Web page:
More importantly, my time in the military taught me that in order to succeed everyone must come together as a team and work toward the same goal. When we see a teammate (colleague) struggling we step in to help them, teach them, and give them another chance. You’re only as strong as your weakest link, and I was the weakest link on my team that night. They worked with me, taught me, and in the end we were a strong team. These principles and characteristics are necessary to succeed in business, and they are ingrained into all military members.
My time in the U.S. Marine Corps was highly influenced by my mother, who is Hungarian. She came to the U.S. in 1963, six years after her mother. My grandmother had to flee Hungary to escape the communist regime that was trying to kill her for helping to smuggle guns to freedom fighters who were revolting against communist Russia. As a young girl, my mother walked to school stepping over bodies in a country that was fighting for freedom.
She is all Hungarian and all American. She taught me to believe in my freedom enough that I would be willing to fight and die for it. Her life and her stories brought me to a place that I knew I had to lend myself to the service of this great nation.
So in 1995 I joined the USMC Reserve on an eight-year contract to stand ready in case our freedom needed defending. Thankfully during my time in the Marines I was never deployed.
For eight years I faithfully stood my post as a field artillery gunner, attaining the level of sergeant (E5). I was often placed in leadership positions responsible for the training and supervision of young Marines. As a young man myself I was often stretched to my physical, mental, and emotional limits, but it all aided to form the man and leader I am today.
Though field artillery does not translate well to a civilian job, service in the armed forces does. From the moment your raise your right hand and swear an oath to serve and protect your God and country you lend your mind to a new level of leadership. The type of leadership that serves God and country before self. The most successful and happy people I have ever met are those who are willing to give their lives in the service of others. This type of leadership cannot be taught in schools but is the result of a commitment that is lived out in the lives of the men and women of the armed forces.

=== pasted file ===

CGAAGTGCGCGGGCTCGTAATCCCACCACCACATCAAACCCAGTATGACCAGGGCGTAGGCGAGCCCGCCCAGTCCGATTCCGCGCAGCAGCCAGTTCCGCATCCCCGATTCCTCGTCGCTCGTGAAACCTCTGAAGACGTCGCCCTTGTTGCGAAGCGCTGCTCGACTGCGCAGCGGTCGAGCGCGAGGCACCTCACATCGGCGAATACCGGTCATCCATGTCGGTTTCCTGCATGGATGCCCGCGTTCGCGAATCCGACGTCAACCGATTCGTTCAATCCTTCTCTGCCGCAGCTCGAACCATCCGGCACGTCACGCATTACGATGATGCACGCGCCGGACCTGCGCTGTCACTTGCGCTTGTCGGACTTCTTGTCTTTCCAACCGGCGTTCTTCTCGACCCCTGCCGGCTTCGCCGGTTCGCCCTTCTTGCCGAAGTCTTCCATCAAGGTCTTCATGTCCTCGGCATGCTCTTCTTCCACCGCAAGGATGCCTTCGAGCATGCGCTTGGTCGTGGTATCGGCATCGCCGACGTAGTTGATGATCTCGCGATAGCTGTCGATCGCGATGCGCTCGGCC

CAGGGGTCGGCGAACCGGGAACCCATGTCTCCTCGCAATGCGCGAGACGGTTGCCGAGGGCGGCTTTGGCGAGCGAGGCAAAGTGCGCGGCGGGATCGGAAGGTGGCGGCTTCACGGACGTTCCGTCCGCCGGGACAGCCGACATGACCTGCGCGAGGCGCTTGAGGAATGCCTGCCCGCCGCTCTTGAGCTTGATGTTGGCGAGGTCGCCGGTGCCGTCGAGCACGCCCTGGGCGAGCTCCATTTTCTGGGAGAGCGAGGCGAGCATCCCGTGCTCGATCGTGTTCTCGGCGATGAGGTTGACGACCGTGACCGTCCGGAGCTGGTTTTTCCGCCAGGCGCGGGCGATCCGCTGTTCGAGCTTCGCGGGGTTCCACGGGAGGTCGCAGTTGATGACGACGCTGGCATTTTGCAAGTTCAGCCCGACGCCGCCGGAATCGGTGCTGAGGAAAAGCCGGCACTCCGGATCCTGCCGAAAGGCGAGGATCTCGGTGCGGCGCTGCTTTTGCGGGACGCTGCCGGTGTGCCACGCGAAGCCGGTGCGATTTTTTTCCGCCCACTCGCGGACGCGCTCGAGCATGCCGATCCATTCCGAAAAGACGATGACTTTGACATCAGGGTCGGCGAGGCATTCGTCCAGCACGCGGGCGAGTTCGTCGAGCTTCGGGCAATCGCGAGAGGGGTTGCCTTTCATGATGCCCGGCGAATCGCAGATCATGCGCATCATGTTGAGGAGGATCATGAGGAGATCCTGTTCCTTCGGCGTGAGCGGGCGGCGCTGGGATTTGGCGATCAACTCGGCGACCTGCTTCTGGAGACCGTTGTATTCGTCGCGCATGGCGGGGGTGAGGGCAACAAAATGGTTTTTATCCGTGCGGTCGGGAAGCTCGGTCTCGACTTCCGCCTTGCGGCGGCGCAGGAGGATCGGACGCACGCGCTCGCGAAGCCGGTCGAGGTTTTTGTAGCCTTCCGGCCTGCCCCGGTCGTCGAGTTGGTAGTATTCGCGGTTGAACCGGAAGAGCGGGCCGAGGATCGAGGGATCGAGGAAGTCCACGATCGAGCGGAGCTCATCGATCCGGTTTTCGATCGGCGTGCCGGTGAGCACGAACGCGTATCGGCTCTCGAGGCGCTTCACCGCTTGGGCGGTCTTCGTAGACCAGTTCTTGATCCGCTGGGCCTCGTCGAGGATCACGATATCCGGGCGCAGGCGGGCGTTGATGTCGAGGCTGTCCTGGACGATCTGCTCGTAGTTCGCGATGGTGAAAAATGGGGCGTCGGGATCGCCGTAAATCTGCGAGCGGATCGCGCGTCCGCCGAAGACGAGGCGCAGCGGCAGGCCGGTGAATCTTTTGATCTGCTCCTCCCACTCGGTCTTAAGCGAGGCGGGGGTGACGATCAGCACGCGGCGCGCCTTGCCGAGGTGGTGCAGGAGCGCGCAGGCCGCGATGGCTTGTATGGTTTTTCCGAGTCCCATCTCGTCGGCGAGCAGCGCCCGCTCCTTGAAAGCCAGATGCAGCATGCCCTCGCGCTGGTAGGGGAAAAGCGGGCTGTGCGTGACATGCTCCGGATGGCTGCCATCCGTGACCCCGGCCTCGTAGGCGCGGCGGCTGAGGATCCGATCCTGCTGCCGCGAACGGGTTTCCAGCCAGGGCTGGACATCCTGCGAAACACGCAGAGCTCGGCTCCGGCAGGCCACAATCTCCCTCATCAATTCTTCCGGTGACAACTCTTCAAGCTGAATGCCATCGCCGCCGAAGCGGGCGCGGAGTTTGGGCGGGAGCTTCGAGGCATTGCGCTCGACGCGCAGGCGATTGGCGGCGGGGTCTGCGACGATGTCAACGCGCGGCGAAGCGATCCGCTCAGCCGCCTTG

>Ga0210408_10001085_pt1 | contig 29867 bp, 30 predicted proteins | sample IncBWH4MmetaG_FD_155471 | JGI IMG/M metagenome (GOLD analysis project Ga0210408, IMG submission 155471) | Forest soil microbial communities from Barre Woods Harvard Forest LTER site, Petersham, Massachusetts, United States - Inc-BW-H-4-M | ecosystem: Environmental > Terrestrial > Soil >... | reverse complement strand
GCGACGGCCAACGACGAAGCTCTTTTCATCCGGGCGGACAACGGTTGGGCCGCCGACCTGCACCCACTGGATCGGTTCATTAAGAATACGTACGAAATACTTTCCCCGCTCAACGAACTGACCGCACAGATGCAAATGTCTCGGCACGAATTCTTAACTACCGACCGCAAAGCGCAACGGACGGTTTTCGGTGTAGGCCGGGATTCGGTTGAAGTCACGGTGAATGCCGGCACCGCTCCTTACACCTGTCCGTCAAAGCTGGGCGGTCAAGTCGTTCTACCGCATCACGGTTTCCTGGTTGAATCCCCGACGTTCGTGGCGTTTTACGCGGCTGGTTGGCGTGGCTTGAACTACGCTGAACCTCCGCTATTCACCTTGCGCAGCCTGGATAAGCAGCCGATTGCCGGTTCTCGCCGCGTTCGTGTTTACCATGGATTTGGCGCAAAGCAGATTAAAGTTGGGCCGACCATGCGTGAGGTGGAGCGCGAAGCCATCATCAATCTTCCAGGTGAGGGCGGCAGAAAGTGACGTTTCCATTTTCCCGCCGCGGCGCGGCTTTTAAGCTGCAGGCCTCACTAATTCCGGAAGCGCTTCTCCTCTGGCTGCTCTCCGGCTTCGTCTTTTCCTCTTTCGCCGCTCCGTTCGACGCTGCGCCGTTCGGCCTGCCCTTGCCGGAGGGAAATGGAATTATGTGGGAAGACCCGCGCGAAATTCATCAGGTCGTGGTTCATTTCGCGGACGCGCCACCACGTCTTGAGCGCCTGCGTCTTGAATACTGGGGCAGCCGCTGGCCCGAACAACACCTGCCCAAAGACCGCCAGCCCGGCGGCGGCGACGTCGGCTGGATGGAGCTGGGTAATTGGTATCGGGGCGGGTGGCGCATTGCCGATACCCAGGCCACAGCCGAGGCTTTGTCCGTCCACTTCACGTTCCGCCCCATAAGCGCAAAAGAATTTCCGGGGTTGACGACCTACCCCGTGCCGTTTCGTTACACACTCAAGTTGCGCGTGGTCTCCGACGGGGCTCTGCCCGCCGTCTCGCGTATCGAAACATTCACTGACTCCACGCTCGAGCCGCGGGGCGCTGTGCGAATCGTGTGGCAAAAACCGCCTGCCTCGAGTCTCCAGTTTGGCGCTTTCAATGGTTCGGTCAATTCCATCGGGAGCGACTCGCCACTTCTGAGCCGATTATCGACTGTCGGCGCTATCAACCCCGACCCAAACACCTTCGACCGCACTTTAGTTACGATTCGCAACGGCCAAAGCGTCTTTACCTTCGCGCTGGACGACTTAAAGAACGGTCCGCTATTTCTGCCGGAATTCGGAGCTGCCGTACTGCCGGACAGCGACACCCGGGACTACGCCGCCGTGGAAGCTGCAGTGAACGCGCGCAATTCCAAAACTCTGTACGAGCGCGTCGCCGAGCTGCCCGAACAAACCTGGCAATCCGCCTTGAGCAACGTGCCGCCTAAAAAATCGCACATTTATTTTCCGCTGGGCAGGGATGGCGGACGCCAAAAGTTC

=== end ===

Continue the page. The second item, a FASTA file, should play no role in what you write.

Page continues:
Other skills I gained in my time serving in the Marine Corps:
I joined the Marine Corps in 2003 without a tremendous amount of direction in life. I wanted to be an infantryman because that looked really exciting, but my dad talked me into joining as an engineer so that I could learn something useful. At that point I assumed I would be a career marine or maybe use my engineer training to work in the oil field back home in Texas if that didn’t work out. Thirteen years (and two weeks) later, I’m obviously not an active duty Marine or an engineer in the oil field.
I joined when things were really hot in Iraq and nobody really knew what was going on. As such, there wasn’t a lot of time to hang out in the States going over all the technical details of being an engineer. Ten months into my enlistment I was on my way to Iraq as a 19-year old private first class. Among other things, I participated in the invasion of Fallujah in November 2004 and the first Iraqi elections, which were held in January 2005. I gained a tremendous amount of experience on the value of teamwork and getting through tough situations … and almost nothing related to engineering.
We returned to Camp Pendleton, California, in April 2005 and went right to work restructuring our organization. That summer I was promoted to corporal and got my first experience in leadership. That took me further from the technical aspect of being an engineer and introduced me to the challenges of managing people. My first real role as a non-commissioned officer was as our platoon training manager. My job was to make sure that everybody in the platoon (around 60 Marines) was current on everything from rifle training and fitness testing to dental checkups and academics. That was an interesting experience because we were scheduled to redeploy in a few months, and that meant there was a short time to check a lot of boxes.
Ten months after returning to Camp Pendleton, my platoon was on the way back to Fallujah in February 2006. That deployment lasted a year and was a lot less exciting than the first. The Fallujah invasion in 2004 was largely successful in completely destroying the city, so the bad guys were congregating more in other areas. During that deployment we worked on some rebuilding but focused more on solidifying our communications structures in the area.
Just a few months into that deployment and a year after my corporal promotion, I was promoted to sergeant. That put me in an entirely new leadership position. I was appointed as platoon sergeant, which is basically a mid-level management role. I took orders from five or six superiors and interacted directly with the remaining 55 or so marines in the platoon to execute on those. That was the greatest amount of responsibility I had ever dealt with (or have since). Since we were deployed to Iraq at the time, there wasn’t a learning curve or real opportunity to learn from mistakes. Confidence and decisiveness were imperative. In that role I learned how much confidence is really innate in people, and that only becomes discovered when it’s absolutely necessary.